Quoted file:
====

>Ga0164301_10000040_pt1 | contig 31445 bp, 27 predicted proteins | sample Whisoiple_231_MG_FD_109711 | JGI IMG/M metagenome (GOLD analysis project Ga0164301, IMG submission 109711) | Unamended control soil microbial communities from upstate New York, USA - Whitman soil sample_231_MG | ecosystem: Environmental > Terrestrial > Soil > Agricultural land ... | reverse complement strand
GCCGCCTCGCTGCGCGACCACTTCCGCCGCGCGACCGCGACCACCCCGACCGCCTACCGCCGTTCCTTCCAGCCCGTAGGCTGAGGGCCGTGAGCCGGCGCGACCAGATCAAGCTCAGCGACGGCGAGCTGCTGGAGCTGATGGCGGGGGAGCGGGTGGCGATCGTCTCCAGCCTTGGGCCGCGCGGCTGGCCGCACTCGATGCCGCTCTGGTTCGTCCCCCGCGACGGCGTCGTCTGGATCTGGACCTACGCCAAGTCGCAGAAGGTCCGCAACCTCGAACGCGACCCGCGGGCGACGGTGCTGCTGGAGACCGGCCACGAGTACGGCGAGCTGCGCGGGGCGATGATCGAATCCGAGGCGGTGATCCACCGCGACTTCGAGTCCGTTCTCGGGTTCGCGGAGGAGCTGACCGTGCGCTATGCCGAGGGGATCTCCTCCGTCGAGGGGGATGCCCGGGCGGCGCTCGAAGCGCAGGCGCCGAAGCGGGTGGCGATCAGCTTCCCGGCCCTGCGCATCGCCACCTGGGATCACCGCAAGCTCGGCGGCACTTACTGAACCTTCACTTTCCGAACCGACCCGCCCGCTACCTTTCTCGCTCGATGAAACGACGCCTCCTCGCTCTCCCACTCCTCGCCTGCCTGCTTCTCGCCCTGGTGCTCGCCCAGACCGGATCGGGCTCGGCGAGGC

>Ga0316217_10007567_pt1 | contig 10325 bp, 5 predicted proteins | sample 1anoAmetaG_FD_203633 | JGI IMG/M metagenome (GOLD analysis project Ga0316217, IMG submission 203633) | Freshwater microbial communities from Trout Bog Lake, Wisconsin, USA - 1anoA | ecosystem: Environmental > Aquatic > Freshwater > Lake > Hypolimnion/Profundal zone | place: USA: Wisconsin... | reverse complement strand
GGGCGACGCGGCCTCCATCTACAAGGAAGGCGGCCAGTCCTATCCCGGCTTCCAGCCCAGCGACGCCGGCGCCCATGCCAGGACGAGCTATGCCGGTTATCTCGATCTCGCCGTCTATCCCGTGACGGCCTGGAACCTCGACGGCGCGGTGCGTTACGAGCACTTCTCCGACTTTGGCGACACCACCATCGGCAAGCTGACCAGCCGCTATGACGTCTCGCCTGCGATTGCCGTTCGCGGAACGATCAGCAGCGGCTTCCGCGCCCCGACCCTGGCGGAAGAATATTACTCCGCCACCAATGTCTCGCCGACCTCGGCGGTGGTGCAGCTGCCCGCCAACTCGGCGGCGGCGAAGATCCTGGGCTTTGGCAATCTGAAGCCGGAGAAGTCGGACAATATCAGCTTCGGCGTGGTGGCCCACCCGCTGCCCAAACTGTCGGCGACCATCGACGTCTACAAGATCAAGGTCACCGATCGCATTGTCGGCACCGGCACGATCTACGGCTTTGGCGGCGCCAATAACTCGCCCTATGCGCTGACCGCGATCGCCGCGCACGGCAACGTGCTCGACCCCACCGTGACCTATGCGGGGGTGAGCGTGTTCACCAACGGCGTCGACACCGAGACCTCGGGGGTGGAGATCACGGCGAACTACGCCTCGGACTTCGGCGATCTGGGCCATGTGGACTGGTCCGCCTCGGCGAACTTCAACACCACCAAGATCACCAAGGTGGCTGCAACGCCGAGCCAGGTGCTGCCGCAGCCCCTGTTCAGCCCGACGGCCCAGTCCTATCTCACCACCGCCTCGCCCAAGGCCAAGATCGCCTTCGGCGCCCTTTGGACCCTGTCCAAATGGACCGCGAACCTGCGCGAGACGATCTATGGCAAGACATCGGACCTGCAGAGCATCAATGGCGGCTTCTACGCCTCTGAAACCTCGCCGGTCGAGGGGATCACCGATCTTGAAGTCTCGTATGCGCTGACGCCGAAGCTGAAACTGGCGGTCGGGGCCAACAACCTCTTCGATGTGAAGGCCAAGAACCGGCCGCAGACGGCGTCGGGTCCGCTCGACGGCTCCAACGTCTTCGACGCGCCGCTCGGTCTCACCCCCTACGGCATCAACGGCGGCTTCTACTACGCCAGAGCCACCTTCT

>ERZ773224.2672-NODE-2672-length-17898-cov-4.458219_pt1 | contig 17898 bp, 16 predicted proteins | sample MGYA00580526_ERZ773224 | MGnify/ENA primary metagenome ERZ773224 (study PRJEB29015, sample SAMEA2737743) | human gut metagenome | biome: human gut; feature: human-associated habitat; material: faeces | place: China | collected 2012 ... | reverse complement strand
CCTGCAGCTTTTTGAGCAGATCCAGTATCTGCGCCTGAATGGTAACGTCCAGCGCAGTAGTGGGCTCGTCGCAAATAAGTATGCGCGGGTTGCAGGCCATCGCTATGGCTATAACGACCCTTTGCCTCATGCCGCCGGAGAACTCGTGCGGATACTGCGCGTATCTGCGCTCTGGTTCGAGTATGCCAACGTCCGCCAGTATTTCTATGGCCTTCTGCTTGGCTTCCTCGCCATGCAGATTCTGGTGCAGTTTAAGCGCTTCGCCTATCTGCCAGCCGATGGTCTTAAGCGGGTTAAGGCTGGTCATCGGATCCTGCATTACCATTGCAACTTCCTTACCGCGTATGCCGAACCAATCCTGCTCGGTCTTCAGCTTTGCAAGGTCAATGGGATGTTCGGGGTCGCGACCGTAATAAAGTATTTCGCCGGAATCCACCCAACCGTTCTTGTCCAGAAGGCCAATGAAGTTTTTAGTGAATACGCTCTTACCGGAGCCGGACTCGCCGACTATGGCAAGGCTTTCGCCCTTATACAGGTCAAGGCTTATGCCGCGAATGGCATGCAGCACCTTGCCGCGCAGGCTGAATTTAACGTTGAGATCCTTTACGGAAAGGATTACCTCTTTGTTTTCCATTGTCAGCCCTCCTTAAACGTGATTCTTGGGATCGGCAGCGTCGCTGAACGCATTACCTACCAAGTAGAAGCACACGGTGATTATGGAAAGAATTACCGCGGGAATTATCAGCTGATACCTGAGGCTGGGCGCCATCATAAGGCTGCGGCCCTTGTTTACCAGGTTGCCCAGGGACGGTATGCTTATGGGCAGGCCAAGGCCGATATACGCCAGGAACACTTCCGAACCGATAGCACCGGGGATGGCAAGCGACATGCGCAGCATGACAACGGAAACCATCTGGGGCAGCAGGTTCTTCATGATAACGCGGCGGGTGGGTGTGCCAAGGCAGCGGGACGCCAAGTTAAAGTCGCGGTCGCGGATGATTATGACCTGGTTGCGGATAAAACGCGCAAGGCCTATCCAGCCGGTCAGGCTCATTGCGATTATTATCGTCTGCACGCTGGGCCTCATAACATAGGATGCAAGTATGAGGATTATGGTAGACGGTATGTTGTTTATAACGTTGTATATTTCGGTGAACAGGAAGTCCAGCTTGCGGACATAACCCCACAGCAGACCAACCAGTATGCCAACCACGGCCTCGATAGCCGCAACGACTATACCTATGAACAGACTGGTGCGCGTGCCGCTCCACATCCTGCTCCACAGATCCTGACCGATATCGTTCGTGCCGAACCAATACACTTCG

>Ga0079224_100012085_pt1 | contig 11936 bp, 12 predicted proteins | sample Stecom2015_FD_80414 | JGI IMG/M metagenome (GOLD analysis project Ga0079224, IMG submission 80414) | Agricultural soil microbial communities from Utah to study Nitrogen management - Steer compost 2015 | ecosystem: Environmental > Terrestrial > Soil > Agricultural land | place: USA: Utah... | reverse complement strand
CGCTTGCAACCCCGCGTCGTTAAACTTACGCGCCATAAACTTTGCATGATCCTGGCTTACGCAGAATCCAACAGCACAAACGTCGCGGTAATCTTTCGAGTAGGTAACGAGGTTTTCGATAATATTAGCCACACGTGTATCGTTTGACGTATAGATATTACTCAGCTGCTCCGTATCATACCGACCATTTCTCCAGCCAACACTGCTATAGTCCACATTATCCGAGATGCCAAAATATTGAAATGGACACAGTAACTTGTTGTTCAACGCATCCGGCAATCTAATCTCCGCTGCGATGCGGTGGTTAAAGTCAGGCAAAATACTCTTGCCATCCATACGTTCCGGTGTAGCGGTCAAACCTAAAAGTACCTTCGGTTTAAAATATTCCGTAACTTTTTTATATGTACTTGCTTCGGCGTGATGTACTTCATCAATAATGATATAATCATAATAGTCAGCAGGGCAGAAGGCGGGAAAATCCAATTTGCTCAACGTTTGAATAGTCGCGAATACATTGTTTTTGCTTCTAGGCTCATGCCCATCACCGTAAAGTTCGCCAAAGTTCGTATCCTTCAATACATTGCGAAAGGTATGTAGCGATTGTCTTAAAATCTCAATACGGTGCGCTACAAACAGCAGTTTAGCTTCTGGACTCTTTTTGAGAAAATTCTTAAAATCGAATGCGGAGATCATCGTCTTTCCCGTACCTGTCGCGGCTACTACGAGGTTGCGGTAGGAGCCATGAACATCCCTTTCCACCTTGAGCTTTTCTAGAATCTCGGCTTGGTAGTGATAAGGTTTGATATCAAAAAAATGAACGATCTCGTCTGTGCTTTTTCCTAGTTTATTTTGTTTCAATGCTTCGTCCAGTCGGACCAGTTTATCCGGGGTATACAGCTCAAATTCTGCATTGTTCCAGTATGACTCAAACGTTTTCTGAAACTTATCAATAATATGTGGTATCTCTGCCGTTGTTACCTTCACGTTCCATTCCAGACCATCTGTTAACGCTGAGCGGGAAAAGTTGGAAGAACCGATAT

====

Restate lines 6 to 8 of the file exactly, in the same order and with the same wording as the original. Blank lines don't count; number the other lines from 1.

CCTGCAGCTTTTTGAGCAGATCCAGTATCTGCGCCTGAATGGTAACGTCCAGCGCAGTAGTGGGCTCGTCGCAAATAAGTATGCGCGGGTTGCAGGCCATCGCTATGGCTATAACGACCCTTTGCCTCATGCCGCCGGAGAACTCGTGCGGATACTGCGCGTATCTGCGCTCTGGTTCGAGTATGCCAACGTCCGCCAGTATTTCTATGGCCTTCTGCTTGGCTTCCTCGCCATGCAGATTCTGGTGCAGTTTAAGCGCTTCGCCTATCTGCCAGCCGATGGTCTTAAGCGGGTTAAGGCTGGTCATCGGATCCTGCATTACCATTGCAACTTCCTTACCGCGTATGCCGAACCAATCCTGCTCGGTCTTCAGCTTTGCAAGGTCAATGGGATGTTCGGGGTCGCGACCGTAATAAAGTATTTCGCCGGAATCCACCCAACCGTTCTTGTCCAGAAGGCCAATGAAGTTTTTAGTGAATACGCTCTTACCGGAGCCGGACTCGCCGACTATGGCAAGGCTTTCGCCCTTATACAGGTCAAGGCTTATGCCGCGAATGGCATGCAGCACCTTGCCGCGCAGGCTGAATTTAACGTTGAGATCCTTTACGGAAAGGATTACCTCTTTGTTTTCCATTGTCAGCCCTCCTTAAACGTGATTCTTGGGATCGGCAGCGTCGCTGAACGCATTACCTACCAAGTAGAAGCACACGGTGATTATGGAAAGAATTACCGCGGGAATTATCAGCTGATACCTGAGGCTGGGCGCCATCATAAGGCTGCGGCCCTTGTTTACCAGGTTGCCCAGGGACGGTATGCTTATGGGCAGGCCAAGGCCGATATACGCCAGGAACACTTCCGAACCGATAGCACCGGGGATGGCAAGCGACATGCGCAGCATGACAACGGAAACCATCTGGGGCAGCAGGTTCTTCATGATAACGCGGCGGGTGGGTGTGCCAAGGCAGCGGGACGCCAAGTTAAAGTCGCGGTCGCGGATGATTATGACCTGGTTGCGGATAAAACGCGCAAGGCCTATCCAGCCGGTCAGGCTCATTGCGATTATTATCGTCTGCACGCTGGGCCTCATAACATAGGATGCAAGTATGAGGATTATGGTAGACGGTATGTTGTTTATAACGTTGTATATTTCGGTGAACAGGAAGTCCAGCTTGCGGACATAACCCCACAGCAGACCAACCAGTATGCCAACCACGGCCTCGATAGCCGCAACGACTATACCTATGAACAGACTGGTGCGCGTGCCGCTCCACATCCTGCTCCACAGATCCTGACCGATATCGTTCGTGCCGAACCAATACACTTCG

>Ga0079224_100012085_pt1 | contig 11936 bp, 12 predicted proteins | sample Stecom2015_FD_80414 | JGI IMG/M metagenome (GOLD analysis project Ga0079224, IMG submission 80414) | Agricultural soil microbial communities from Utah to study Nitrogen management - Steer compost 2015 | ecosystem: Environmental > Terrestrial > Soil > Agricultural land | place: USA: Utah... | reverse complement strand
CGCTTGCAACCCCGCGTCGTTAAACTTACGCGCCATAAACTTTGCATGATCCTGGCTTACGCAGAATCCAACAGCACAAACGTCGCGGTAATCTTTCGAGTAGGTAACGAGGTTTTCGATAATATTAGCCACACGTGTATCGTTTGACGTATAGATATTACTCAGCTGCTCCGTATCATACCGACCATTTCTCCAGCCAACACTGCTATAGTCCACATTATCCGAGATGCCAAAATATTGAAATGGACACAGTAACTTGTTGTTCAACGCATCCGGCAATCTAATCTCCGCTGCGATGCGGTGGTTAAAGTCAGGCAAAATACTCTTGCCATCCATACGTTCCGGTGTAGCGGTCAAACCTAAAAGTACCTTCGGTTTAAAATATTCCGTAACTTTTTTATATGTACTTGCTTCGGCGTGATGTACTTCATCAATAATGATATAATCATAATAGTCAGCAGGGCAGAAGGCGGGAAAATCCAATTTGCTCAACGTTTGAATAGTCGCGAATACATTGTTTTTGCTTCTAGGCTCATGCCCATCACCGTAAAGTTCGCCAAAGTTCGTATCCTTCAATACATTGCGAAAGGTATGTAGCGATTGTCTTAAAATCTCAATACGGTGCGCTACAAACAGCAGTTTAGCTTCTGGACTCTTTTTGAGAAAATTCTTAAAATCGAATGCGGAGATCATCGTCTTTCCCGTACCTGTCGCGGCTACTACGAGGTTGCGGTAGGAGCCATGAACATCCCTTTCCACCTTGAGCTTTTCTAGAATCTCGGCTTGGTAGTGATAAGGTTTGATATCAAAAAAATGAACGATCTCGTCTGTGCTTTTTCCTAGTTTATTTTGTTTCAATGCTTCGTCCAGTCGGACCAGTTTATCCGGGGTATACAGCTCAAATTCTGCATTGTTCCAGTATGACTCAAACGTTTTCTGAAACTTATCAATAATATGTGGTATCTCTGCCGTTGTTACCTTCACGTTCCATTCCAGACCATCTGTTAACGCTGAGCGGGAAAAGTTGGAAGAACCGATAT